(Jamaica Observer) In May this year when six-month-old Javier Wilson was shot in the head by callous gunmen, his parents were distraught by the experience. However, they remained optimistic that he would survive.
Today, they are most ecstatic as Javier is celebrating his first birthday.
“Sometimes in life we wait to see water get turn into wine, and not look at the simple miracle that happen in our lives on a day-to-day basis,” the boy’s father, Javar Wilson, reasoned on Sunday when the Jamaica Observer visited their home in Kingston.
“He is a blessing. Each time I look at him I look at what God is able to do; so whenever I buck up on any situation that seems big, that seems strong, that seems like it is going to overpower me, I can just look at Javier to say that God is still a good God, that He did it already, and He will do it again,” Wilson said.
A day before Jamaica observed Labour Day, Wilson dropped off Javier at his grandmother’s house on Ramsay Road off Maxfield Avenue. Shortly after, gunshots echoed through the community during a feud between Sunlight Street, Zimbabwe, and Ramsay Road gangsters.
Twenty minutes after the smoke cleared, Wilson, who was on his way to work, was summoned back to the troubled Kingston community where he was born and raised.
Wilson wept as he stood on Hope Street, metres away from where his son, mother, and a man were shot by the gunmen.
The Kingston Western police told the Observer then that the shooting was a result of a gang feud in the area.
The police had reported that men who were travelling in a white Nissan Tiida motor car alighted from the vehicle and fired gunshots. The injured were taken to Kingston Public Hospital (KPH). The baby was later transferred to Bustamante Hospital for Children and was admitted for three weeks.
When the Observer visited the community at the time, angry residents claimed the police were not doing enough, while others wept. Some residents later blocked a section of Maxfield Avenue to protest against the shooting.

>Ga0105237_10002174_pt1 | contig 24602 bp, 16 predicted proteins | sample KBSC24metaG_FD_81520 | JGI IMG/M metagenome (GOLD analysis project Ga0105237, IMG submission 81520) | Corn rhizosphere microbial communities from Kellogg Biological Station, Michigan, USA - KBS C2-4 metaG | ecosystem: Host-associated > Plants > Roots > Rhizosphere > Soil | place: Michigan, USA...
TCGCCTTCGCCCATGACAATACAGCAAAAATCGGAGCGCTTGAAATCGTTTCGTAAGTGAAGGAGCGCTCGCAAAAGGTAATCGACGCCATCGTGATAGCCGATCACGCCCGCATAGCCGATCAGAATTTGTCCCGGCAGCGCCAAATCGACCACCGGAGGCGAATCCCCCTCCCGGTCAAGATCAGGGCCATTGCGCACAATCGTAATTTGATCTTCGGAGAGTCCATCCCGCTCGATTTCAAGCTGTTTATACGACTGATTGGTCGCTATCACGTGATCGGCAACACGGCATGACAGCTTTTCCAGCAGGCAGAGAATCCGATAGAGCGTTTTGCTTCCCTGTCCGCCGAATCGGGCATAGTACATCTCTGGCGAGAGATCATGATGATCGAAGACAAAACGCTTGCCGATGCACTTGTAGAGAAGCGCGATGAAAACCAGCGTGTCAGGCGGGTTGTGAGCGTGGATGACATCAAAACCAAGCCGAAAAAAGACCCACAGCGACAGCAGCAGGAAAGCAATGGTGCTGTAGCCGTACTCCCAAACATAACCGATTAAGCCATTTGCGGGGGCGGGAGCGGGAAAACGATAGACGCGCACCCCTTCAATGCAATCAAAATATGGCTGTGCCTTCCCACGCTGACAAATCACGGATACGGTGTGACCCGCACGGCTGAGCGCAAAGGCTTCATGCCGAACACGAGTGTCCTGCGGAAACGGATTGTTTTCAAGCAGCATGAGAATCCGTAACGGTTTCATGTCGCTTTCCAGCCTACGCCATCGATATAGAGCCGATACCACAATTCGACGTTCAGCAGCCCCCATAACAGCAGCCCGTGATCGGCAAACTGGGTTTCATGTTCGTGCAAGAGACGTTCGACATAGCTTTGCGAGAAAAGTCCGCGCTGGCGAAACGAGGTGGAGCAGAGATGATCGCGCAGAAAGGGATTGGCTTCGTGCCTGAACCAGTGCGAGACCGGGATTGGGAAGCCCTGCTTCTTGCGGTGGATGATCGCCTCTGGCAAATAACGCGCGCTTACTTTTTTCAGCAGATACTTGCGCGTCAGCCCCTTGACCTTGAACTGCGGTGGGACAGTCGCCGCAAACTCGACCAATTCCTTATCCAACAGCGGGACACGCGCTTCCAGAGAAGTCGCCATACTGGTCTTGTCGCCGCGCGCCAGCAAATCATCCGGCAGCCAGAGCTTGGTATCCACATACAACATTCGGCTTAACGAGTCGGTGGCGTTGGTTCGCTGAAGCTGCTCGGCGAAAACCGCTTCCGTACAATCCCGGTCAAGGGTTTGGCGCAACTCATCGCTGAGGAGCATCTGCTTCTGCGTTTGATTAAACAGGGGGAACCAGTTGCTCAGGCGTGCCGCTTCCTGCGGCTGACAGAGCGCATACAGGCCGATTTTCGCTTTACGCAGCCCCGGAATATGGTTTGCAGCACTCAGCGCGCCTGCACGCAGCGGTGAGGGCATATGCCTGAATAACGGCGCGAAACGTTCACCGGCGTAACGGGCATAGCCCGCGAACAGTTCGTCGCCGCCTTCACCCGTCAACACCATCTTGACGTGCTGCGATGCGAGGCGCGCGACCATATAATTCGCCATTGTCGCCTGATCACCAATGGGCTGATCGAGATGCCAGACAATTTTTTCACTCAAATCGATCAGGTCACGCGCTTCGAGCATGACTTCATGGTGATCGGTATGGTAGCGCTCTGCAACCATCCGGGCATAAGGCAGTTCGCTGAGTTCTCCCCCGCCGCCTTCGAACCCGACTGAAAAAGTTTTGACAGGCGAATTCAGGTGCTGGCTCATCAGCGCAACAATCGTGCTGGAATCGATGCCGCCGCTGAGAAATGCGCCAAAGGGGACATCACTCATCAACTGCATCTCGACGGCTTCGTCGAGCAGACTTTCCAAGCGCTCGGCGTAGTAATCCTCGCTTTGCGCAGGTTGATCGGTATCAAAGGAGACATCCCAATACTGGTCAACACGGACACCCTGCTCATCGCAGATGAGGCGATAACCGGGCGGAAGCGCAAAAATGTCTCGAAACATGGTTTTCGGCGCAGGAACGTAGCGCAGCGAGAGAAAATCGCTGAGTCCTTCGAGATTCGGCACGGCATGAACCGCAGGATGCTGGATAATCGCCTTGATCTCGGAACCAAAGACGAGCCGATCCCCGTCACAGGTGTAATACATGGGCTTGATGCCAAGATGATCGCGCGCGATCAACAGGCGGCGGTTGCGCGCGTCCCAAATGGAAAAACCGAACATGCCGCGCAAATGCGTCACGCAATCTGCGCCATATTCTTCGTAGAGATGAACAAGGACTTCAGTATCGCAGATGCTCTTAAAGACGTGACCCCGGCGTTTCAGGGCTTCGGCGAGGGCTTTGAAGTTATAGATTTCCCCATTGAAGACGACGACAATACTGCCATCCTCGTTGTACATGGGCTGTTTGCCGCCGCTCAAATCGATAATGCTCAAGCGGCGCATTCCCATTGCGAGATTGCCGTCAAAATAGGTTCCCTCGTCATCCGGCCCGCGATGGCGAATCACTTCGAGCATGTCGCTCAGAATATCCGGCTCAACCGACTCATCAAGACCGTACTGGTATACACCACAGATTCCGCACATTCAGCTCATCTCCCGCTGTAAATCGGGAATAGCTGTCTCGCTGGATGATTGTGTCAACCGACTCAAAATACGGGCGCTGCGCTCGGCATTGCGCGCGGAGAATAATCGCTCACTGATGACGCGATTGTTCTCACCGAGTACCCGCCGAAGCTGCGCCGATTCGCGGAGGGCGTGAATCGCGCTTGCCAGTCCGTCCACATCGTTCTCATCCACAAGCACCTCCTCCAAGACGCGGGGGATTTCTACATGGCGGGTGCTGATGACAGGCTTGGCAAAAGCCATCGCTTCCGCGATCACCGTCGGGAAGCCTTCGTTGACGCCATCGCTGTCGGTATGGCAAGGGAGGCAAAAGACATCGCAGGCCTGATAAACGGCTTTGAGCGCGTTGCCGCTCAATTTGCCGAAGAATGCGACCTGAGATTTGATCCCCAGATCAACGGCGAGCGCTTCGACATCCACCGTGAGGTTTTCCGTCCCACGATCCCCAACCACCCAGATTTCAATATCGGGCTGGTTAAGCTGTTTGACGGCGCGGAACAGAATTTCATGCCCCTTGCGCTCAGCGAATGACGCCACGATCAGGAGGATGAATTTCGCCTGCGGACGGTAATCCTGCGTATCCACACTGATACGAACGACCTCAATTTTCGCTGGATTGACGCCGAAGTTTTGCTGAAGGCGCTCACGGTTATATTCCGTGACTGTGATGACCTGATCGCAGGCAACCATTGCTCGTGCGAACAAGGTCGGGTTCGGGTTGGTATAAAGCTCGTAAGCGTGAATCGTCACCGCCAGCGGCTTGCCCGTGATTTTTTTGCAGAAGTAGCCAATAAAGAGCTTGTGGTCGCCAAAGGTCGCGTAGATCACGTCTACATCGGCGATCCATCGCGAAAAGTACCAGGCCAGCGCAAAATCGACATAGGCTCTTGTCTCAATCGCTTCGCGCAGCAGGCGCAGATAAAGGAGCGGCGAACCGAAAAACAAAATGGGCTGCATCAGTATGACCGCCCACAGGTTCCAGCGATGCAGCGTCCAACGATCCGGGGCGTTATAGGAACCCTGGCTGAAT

The Wilsons, both devout Christians, were not thinking about revenge after the shooting took place. They had remained optimistic throughout the last six months. And each week when the Observer called to find out how they were doing, Wilson would state that everything was going well and expressed his gratitude.
On Sunday, the baby showed no sign of being inhibited by the fragments of the bullet that are still in his head and neck, nor the damage to two fingers on his right hand. He walked about the house, removed his toys from an entertainment centre, climbed onto the sofa, played with his seven-year-old brother Dur-Anthony and, of course, wanted to help daddy.
“It was very tough managing, being at home and tending to Dur-Anthony, who is our older son, and doing other things that I am responsible for,” Wilson reflected. “It was very tough. But for the three weeks he was in hospital it was good; he was conscious for all three weeks and that was also good indication. The doctors were well-trained and really attended to us very well at the Bustamante Hospital for Children.”
His 27-year-old wife, Cha-Ann, was already at work when she was contacted by her best friend who told her to call her husband.